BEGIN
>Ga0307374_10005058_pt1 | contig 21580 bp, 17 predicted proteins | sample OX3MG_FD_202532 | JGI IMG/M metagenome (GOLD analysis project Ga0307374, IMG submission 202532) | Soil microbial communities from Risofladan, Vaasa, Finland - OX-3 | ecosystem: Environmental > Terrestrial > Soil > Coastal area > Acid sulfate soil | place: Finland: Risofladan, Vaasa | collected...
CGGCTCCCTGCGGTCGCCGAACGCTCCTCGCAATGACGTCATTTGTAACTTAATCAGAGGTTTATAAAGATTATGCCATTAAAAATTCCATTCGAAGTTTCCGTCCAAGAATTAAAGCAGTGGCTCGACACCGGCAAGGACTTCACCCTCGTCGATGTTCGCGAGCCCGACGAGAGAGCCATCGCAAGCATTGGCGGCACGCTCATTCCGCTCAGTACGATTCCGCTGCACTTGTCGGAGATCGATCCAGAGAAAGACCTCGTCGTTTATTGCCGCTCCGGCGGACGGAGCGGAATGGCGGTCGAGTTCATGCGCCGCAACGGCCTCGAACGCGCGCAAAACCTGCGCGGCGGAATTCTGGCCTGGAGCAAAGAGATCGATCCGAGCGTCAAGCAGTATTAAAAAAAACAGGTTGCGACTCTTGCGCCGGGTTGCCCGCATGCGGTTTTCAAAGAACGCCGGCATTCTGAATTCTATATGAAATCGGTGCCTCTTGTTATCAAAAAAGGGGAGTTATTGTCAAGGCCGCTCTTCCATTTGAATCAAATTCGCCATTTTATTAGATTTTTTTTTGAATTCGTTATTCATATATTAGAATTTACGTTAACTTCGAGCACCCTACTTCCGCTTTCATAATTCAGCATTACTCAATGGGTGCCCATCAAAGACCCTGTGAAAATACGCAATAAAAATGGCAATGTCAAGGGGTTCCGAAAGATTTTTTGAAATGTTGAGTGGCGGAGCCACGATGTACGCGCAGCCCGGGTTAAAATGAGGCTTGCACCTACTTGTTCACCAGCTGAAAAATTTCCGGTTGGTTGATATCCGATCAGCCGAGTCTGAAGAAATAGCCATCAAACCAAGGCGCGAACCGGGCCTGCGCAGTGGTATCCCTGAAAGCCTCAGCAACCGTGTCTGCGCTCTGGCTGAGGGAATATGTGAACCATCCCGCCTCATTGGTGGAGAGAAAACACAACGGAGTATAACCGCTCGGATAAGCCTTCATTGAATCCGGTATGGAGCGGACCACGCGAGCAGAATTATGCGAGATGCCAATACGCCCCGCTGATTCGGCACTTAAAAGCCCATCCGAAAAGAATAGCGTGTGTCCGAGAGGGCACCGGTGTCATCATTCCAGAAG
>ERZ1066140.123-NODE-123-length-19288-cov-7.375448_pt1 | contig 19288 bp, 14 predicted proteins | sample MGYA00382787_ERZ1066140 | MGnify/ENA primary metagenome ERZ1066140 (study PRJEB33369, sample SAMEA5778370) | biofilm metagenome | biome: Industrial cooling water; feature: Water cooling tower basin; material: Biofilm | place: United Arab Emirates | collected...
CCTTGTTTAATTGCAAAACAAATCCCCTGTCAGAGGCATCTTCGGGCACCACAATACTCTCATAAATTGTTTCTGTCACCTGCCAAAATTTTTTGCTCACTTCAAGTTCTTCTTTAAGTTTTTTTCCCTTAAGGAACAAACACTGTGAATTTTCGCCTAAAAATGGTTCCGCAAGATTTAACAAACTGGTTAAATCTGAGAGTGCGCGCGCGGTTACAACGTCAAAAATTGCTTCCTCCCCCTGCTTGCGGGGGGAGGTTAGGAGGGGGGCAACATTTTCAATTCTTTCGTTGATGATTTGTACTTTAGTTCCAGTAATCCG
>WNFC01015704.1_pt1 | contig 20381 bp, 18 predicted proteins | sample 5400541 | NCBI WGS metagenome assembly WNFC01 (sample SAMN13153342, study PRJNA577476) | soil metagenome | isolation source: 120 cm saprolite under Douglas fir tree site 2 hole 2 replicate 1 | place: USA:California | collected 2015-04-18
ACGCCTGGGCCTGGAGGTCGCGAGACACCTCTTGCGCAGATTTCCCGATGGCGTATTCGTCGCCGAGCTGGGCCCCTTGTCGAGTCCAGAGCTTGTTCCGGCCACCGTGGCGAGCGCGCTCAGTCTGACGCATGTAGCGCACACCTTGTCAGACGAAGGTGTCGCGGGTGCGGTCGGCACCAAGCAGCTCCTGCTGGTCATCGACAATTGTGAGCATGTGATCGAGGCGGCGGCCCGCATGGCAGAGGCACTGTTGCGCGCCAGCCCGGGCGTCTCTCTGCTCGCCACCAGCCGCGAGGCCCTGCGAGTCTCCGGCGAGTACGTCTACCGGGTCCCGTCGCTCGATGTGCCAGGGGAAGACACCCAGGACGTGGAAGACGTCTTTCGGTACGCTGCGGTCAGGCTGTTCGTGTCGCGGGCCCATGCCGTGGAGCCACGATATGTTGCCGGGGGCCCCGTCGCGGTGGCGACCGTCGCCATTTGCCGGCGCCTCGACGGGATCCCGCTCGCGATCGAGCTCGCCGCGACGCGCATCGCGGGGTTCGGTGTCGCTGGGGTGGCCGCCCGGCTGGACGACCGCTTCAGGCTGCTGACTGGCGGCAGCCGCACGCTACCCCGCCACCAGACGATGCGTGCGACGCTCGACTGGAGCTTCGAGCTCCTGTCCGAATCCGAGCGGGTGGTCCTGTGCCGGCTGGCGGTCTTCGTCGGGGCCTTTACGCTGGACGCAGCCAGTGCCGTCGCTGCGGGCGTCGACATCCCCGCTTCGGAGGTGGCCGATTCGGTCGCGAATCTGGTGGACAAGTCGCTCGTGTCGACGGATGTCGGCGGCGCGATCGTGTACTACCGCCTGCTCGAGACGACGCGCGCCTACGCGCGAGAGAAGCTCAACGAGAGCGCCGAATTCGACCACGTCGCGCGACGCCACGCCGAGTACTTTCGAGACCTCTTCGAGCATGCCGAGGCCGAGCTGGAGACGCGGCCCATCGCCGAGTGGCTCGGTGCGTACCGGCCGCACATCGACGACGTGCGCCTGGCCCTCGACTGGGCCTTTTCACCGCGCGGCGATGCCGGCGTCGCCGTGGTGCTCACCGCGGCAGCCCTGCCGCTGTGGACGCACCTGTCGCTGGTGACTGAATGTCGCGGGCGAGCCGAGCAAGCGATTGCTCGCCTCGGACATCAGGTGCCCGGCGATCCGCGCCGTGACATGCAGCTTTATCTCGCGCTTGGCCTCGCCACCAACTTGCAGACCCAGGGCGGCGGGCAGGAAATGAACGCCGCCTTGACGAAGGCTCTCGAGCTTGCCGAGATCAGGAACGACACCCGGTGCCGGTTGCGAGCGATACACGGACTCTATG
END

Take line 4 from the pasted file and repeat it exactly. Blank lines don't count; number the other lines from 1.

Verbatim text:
CCTTGTTTAATTGCAAAACAAATCCCCTGTCAGAGGCATCTTCGGGCACCACAATACTCTCATAAATTGTTTCTGTCACCTGCCAAAATTTTTTGCTCACTTCAAGTTCTTCTTTAAGTTTTTTTCCCTTAAGGAACAAACACTGTGAATTTTCGCCTAAAAATGGTTCCGCAAGATTTAACAAACTGGTTAAATCTGAGAGTGCGCGCGCGGTTACAACGTCAAAAATTGCTTCCTCCCCCTGCTTGCGGGGGGAGGTTAGGAGGGGGGCAACATTTTCAATTCTTTCGTTGATGATTTGTACTTTAGTTCCAGTAATCCG